Wow. Our experiment is off to a great start—let's see if we can finish it off sooner than expected.
SECTION 382....Today, Amit Paley of the Washington Post tells us the riveting story of Section 382 of the tax code, which the Treasury Department suddenly gutted (via a five-sentence notice) a few weeks ago while the rest of us were wrapped up in the drama of the bailout bill:
The change to Section 382 of the tax code a provision that limited a kind of tax shelter arising in corporate mergers came after a two-decade effort by conservative economists and Republican administration officials to eliminate or overhaul the law, which is so little-known that even influential tax experts sometimes draw a blank at its mention. Until the financial meltdown, its opponents thought it would be nearly impossible to revamp the section because this would look like a corporate giveaway, according to lobbyists.
The reason it looks like a corporate giveaway, apparently, is that it is a corporate giveaway and it's going to cost the taxpayers something north of $100 billion. Plus, the notice was probably illegal. But no one wants to complain about it because it might put some big bank mergers in jeopardy:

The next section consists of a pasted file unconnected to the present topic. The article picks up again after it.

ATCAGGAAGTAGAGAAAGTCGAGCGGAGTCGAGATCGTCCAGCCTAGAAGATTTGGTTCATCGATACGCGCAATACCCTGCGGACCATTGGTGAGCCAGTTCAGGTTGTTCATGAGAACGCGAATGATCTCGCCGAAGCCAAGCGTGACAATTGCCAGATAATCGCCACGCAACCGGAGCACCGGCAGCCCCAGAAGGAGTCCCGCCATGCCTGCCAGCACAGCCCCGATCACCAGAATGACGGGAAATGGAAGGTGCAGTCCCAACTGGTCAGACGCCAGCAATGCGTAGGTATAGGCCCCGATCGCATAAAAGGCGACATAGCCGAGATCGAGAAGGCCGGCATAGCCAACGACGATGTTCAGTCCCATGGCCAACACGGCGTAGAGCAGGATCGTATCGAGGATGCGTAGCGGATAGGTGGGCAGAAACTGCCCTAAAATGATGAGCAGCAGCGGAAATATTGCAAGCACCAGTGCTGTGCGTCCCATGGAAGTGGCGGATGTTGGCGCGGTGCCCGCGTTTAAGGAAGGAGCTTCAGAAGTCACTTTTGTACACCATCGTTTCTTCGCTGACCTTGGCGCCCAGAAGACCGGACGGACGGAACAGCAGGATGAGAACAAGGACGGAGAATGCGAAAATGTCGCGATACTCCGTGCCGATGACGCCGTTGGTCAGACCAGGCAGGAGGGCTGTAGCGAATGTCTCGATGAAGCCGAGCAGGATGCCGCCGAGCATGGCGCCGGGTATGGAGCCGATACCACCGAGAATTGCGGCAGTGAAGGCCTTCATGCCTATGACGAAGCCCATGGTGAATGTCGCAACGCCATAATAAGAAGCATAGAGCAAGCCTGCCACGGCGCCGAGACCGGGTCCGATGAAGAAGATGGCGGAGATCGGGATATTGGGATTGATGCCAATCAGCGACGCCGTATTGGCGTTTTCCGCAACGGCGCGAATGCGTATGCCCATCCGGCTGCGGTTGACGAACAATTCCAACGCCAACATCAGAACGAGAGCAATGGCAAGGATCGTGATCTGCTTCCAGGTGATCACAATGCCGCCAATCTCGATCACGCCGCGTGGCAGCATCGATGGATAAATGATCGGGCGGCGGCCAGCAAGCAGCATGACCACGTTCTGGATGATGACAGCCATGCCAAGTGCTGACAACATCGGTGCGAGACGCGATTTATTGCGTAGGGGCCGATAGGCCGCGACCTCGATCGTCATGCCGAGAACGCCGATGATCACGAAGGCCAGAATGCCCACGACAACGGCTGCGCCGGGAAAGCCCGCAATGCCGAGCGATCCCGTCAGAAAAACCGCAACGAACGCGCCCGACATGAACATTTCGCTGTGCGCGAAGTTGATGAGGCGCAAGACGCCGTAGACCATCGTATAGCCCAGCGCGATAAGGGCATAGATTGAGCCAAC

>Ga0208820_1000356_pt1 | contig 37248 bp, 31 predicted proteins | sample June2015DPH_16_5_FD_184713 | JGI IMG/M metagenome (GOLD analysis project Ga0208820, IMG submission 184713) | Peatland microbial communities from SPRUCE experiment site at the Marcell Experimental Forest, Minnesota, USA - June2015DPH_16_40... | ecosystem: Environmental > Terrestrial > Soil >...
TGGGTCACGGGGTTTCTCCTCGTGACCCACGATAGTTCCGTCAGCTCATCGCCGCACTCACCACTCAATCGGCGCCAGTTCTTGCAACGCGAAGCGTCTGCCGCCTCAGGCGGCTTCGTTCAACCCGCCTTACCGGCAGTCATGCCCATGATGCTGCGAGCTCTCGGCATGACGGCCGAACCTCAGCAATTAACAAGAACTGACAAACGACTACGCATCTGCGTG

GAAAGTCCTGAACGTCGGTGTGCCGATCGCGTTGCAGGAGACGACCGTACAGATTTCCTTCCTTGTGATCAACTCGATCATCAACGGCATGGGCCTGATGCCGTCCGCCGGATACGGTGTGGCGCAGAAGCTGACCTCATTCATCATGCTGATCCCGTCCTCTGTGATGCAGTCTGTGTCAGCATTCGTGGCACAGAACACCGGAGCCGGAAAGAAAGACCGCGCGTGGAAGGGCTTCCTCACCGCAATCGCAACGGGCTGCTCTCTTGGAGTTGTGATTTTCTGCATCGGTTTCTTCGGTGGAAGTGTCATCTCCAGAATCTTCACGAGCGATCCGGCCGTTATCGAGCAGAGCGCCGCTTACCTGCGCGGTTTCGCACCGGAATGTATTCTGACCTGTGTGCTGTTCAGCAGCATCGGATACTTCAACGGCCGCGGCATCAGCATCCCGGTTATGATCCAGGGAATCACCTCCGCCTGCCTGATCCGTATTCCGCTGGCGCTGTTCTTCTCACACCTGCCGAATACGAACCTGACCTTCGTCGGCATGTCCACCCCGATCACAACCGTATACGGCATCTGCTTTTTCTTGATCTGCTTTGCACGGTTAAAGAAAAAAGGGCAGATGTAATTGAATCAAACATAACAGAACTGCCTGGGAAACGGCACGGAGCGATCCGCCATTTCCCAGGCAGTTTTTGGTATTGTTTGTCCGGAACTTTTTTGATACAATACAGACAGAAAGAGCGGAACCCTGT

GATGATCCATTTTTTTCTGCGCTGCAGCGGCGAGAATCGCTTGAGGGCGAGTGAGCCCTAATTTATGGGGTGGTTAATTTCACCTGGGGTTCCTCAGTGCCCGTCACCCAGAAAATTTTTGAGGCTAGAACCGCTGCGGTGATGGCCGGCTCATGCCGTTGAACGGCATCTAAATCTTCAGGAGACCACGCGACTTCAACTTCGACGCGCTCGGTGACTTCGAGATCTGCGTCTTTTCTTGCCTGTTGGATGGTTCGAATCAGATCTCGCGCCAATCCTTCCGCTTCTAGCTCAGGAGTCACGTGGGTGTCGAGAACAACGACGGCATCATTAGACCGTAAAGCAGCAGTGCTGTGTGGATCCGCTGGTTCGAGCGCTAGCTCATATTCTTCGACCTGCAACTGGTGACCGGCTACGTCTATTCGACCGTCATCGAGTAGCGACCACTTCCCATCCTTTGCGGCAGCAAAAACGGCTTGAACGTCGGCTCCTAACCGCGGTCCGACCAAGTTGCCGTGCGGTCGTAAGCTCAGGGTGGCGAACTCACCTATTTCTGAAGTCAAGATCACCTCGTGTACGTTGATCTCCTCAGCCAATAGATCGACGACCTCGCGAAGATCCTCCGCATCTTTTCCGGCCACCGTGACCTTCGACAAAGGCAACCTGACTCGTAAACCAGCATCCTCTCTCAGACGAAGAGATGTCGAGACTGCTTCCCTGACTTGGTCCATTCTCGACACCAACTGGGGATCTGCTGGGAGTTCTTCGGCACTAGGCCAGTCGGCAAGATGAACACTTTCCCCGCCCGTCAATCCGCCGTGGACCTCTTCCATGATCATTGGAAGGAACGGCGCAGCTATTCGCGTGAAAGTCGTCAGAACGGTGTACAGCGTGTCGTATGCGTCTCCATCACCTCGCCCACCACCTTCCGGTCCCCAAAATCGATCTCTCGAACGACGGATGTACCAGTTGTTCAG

"It was a shock to most of the tax law community. It was one of those things where it pops up on your screen and your jaw drops," said Candace A. Ridgway, a partner at Jones Day, a law firm that represents banks that could benefit from the notice. "I've been in tax law for 20 years, and I've never seen anything like this."
More than a dozen tax lawyers interviewed for this story including several representing banks that stand to reap billions from the change said the Treasury had no authority to issue the notice.
....Several [congressional] aides said they were still torn between their belief that the change is illegal and fear of further destabilizing the economy.
"None of us wants to be blamed for ruining these mergers and creating a new Great Depression," one said.
Some legal experts said these under-the-radar objections mirror the objections to the congressional resolution authorizing the war in Iraq.
"It's just like after September 11. Back then no one wanted to be seen as not patriotic, and now no one wants to be seen as not doing all they can to save the financial system," said Lee A. Sheppard, a tax attorney who is a contributing editor at the trade publication Tax Analysts. "We're left now with congressional Democrats that have spines like overcooked spaghetti. So who is going to stop the Treasury secretary from doing whatever he wants?"
I guess some things never change. On either side.